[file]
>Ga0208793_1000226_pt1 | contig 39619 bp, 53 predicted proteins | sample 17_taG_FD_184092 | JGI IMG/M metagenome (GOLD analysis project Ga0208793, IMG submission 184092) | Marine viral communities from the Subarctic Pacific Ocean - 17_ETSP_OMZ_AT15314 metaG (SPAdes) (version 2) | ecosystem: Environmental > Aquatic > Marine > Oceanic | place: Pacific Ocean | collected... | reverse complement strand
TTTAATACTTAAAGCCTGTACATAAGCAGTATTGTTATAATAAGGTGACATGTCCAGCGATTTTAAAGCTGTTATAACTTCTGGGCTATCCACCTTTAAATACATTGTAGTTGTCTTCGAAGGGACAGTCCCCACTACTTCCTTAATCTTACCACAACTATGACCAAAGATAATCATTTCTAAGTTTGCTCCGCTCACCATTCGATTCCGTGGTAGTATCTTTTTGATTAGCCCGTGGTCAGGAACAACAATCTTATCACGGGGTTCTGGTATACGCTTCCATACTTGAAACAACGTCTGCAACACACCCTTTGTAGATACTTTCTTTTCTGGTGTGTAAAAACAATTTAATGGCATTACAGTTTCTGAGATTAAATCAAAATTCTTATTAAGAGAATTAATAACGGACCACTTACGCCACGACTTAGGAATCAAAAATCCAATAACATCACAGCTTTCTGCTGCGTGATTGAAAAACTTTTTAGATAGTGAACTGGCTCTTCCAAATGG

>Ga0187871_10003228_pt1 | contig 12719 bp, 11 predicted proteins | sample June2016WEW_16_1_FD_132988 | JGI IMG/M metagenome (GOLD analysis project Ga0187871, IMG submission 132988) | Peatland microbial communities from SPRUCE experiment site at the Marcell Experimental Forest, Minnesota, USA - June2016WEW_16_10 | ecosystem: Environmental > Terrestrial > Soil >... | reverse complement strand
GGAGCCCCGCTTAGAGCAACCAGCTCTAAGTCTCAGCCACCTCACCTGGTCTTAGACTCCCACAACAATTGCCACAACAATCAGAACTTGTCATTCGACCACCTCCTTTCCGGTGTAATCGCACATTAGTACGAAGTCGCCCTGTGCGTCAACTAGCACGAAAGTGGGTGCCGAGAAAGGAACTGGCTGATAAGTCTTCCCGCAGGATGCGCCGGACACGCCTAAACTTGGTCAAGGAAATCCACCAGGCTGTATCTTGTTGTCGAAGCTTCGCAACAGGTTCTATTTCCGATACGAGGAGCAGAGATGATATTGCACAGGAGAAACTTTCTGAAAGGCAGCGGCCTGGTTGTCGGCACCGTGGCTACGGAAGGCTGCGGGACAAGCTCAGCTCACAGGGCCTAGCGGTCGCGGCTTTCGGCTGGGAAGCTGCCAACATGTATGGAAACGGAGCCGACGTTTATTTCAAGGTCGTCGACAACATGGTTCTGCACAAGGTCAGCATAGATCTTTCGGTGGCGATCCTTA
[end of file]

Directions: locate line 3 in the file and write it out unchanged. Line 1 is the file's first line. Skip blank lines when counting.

>Ga0187871_10003228_pt1 | contig 12719 bp, 11 predicted proteins | sample June2016WEW_16_1_FD_132988 | JGI IMG/M metagenome (GOLD analysis project Ga0187871, IMG submission 132988) | Peatland microbial communities from SPRUCE experiment site at the Marcell Experimental Forest, Minnesota, USA - June2016WEW_16_10 | ecosystem: Environmental > Terrestrial > Soil >... | reverse complement strand